Pisgah National Forest restoration
Greetings and welcome to the Southern Appalachian Creature Feature.
Nearly 6,000 acres of Pisgah National Forest’s Grandfather Ranger District were restored this past year, thanks to the help of numerous partners.
The Grandfather district is a 192,000-acre portion of the forest, stretching from Old Fort to Blowing Rock. The 6,000-acre effort is part of the 10-year restoration effort that will touch 40,000 acres. The project is restoring fire-adapted ecosystems, increasing stream health, controlling non-native species and protecting hemlocks against hemlock woolly adelgids. Key to the effort were numerous partners.
The North Carolina Wildlife Resources Commission improved young forests by mowing 648 acres, treating 44 acres of invasive species; conducted 13 different animal surveys, cleared 1.5 miles of fire break, performing prescribed burning on adjacent lands, and collected data on black bears. The Wilderness Society provided 672 hours studying the Linville Gorge fire ecology, 20 hours on shortleaf pine restoration, and 651 hours on trail work. The Nature Conservancy spent 26 hours assisting prescribed burns, 40 hours on public outreach, and 97 hours on shortleaf pine restoration. Wild South volunteers spent 600 hours removing non-native species in the Linville Gorge Wilderness.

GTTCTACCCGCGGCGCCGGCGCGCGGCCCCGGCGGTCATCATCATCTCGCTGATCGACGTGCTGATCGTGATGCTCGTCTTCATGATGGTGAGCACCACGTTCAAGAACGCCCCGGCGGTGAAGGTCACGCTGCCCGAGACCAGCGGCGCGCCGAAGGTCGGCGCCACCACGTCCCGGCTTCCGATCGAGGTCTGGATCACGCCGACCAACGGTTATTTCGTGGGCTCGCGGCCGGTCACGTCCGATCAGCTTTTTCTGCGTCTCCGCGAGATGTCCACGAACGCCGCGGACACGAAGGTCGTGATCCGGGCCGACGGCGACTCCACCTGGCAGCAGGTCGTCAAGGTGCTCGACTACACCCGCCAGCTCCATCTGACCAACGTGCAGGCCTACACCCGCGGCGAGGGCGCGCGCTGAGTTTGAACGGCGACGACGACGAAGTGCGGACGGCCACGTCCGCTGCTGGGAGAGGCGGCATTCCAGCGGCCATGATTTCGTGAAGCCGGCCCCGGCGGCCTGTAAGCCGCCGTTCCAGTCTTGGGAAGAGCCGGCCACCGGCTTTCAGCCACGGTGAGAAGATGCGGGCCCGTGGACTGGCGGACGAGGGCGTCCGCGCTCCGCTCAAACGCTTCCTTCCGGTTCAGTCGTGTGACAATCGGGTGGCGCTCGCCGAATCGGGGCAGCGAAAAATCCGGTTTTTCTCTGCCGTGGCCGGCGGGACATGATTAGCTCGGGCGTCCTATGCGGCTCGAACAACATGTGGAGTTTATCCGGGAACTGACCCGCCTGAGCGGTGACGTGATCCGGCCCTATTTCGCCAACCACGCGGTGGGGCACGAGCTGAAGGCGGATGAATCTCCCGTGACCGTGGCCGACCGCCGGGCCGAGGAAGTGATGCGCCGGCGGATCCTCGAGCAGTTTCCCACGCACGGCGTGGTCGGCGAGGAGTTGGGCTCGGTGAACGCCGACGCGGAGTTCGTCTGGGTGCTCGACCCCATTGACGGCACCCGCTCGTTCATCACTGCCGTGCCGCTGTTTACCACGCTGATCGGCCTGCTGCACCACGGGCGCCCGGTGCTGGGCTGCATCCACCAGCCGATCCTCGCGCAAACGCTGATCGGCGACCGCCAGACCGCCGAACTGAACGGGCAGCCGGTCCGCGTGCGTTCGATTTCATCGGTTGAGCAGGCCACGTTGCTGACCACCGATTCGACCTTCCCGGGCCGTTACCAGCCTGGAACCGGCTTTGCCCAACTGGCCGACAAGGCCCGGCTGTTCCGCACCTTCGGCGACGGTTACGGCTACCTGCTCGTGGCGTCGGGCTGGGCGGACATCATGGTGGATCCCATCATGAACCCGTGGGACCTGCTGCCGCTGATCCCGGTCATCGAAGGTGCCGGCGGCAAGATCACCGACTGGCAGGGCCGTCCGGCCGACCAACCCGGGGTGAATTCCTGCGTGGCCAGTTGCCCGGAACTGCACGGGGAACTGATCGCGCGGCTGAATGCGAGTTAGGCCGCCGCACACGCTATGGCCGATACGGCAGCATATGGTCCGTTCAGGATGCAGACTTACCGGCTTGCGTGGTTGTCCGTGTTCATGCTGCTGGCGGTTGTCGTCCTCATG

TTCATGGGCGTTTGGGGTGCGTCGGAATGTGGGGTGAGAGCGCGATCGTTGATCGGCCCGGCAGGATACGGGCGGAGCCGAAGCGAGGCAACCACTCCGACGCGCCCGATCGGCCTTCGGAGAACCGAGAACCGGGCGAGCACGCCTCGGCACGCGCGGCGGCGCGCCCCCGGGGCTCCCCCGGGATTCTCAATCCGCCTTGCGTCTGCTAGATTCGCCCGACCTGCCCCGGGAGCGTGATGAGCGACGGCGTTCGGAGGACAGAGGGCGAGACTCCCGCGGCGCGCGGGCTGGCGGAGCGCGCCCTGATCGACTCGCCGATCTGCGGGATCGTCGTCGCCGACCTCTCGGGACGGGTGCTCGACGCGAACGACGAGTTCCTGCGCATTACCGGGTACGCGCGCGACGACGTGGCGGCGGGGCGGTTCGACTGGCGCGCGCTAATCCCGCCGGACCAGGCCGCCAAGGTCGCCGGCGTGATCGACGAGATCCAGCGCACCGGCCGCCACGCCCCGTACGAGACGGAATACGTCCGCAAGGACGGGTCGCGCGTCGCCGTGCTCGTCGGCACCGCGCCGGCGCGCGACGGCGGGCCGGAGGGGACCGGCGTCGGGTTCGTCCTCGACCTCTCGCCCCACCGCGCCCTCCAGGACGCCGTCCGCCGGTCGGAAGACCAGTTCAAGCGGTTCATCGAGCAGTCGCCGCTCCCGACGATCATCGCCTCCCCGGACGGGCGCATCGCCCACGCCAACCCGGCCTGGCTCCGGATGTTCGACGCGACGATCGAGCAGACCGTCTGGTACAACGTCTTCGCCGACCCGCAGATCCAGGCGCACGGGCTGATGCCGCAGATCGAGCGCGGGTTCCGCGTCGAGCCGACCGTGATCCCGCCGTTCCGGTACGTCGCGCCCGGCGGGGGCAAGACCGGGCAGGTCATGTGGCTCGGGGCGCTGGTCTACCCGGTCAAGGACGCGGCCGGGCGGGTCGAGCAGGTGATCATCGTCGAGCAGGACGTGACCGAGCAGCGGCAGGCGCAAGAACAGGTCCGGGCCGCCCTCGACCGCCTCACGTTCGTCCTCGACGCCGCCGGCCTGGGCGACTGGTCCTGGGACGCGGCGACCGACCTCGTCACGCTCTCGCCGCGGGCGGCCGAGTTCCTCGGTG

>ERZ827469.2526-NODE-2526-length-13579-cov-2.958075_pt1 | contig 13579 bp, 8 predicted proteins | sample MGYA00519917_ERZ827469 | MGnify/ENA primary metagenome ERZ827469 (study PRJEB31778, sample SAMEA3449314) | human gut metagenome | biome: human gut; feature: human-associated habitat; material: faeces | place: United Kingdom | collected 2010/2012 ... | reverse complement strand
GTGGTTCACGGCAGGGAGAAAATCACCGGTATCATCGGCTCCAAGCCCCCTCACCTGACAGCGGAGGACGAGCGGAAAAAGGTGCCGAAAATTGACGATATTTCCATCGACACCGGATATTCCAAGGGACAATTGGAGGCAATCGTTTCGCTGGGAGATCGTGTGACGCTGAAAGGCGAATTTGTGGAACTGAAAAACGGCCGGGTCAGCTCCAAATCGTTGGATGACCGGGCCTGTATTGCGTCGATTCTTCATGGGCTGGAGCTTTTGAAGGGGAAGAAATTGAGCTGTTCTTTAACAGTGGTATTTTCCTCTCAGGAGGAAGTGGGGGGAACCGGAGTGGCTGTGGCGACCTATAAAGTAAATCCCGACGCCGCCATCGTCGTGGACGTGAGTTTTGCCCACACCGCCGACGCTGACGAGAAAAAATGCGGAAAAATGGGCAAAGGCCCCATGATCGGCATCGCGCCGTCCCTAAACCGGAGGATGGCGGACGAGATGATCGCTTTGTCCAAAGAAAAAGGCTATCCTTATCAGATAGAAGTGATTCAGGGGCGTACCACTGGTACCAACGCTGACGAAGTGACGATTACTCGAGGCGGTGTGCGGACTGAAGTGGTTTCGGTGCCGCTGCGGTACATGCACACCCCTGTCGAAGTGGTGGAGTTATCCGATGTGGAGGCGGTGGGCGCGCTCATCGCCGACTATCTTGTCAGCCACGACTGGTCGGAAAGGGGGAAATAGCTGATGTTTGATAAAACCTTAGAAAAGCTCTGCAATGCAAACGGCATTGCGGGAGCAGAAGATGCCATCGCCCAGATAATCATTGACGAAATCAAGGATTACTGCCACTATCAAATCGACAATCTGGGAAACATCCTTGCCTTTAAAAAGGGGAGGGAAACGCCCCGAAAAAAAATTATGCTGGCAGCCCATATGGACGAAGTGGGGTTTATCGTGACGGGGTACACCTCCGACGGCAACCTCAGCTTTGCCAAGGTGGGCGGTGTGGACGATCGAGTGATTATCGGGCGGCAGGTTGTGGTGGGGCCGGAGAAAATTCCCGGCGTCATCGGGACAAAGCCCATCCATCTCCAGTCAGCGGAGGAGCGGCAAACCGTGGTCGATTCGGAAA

Monitoring following prescribed burns show a 90-percent reduction in hazardous fuels, as well as an increase in wildlife use and diversity. Invasive species monitoring shows 70 percent average effectiveness in killing target species during initial treatments.
For WNCW and the U.S. Fish and Wildlife Service, this is Gary Peeples.
- Asheville Ecological Services Field Office
- North Carolina
- Pisgah National Forest
- Southern Appalachian Creature Feature
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